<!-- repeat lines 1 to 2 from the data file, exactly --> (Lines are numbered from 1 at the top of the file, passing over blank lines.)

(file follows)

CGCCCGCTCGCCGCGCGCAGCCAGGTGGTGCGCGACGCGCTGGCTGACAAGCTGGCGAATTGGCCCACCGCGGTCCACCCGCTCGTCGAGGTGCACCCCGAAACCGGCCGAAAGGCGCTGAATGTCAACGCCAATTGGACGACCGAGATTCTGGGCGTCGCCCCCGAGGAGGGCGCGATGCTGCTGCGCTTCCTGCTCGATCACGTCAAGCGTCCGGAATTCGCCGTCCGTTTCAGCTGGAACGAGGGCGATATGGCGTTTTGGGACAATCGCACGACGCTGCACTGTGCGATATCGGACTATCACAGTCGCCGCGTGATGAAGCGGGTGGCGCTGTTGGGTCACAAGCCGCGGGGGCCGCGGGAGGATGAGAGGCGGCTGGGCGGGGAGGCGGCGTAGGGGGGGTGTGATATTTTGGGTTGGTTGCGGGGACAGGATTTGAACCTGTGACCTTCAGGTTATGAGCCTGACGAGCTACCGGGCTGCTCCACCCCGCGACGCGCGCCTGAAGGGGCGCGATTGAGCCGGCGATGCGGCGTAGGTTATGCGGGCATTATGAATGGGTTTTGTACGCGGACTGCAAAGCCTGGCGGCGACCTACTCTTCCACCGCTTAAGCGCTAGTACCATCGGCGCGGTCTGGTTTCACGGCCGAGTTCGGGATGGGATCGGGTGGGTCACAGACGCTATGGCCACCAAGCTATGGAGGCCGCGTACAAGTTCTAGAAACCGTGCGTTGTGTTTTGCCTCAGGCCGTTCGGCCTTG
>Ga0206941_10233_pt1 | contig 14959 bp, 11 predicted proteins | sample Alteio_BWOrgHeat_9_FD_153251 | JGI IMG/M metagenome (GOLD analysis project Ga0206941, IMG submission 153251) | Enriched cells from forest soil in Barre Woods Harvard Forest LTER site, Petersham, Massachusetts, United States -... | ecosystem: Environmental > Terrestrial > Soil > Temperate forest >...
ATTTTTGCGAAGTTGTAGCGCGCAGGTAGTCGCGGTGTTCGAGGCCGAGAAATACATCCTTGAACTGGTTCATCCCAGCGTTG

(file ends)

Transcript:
CGCCCGCTCGCCGCGCGCAGCCAGGTGGTGCGCGACGCGCTGGCTGACAAGCTGGCGAATTGGCCCACCGCGGTCCACCCGCTCGTCGAGGTGCACCCCGAAACCGGCCGAAAGGCGCTGAATGTCAACGCCAATTGGACGACCGAGATTCTGGGCGTCGCCCCCGAGGAGGGCGCGATGCTGCTGCGCTTCCTGCTCGATCACGTCAAGCGTCCGGAATTCGCCGTCCGTTTCAGCTGGAACGAGGGCGATATGGCGTTTTGGGACAATCGCACGACGCTGCACTGTGCGATATCGGACTATCACAGTCGCCGCGTGATGAAGCGGGTGGCGCTGTTGGGTCACAAGCCGCGGGGGCCGCGGGAGGATGAGAGGCGGCTGGGCGGGGAGGCGGCGTAGGGGGGGTGTGATATTTTGGGTTGGTTGCGGGGACAGGATTTGAACCTGTGACCTTCAGGTTATGAGCCTGACGAGCTACCGGGCTGCTCCACCCCGCGACGCGCGCCTGAAGGGGCGCGATTGAGCCGGCGATGCGGCGTAGGTTATGCGGGCATTATGAATGGGTTTTGTACGCGGACTGCAAAGCCTGGCGGCGACCTACTCTTCCACCGCTTAAGCGCTAGTACCATCGGCGCGGTCTGGTTTCACGGCCGAGTTCGGGATGGGATCGGGTGGGTCACAGACGCTATGGCCACCAAGCTATGGAGGCCGCGTACAAGTTCTAGAAACCGTGCGTTGTGTTTTGCCTCAGGCCGTTCGGCCTTG
>Ga0206941_10233_pt1 | contig 14959 bp, 11 predicted proteins | sample Alteio_BWOrgHeat_9_FD_153251 | JGI IMG/M metagenome (GOLD analysis project Ga0206941, IMG submission 153251) | Enriched cells from forest soil in Barre Woods Harvard Forest LTER site, Petersham, Massachusetts, United States -... | ecosystem: Environmental > Terrestrial > Soil > Temperate forest >...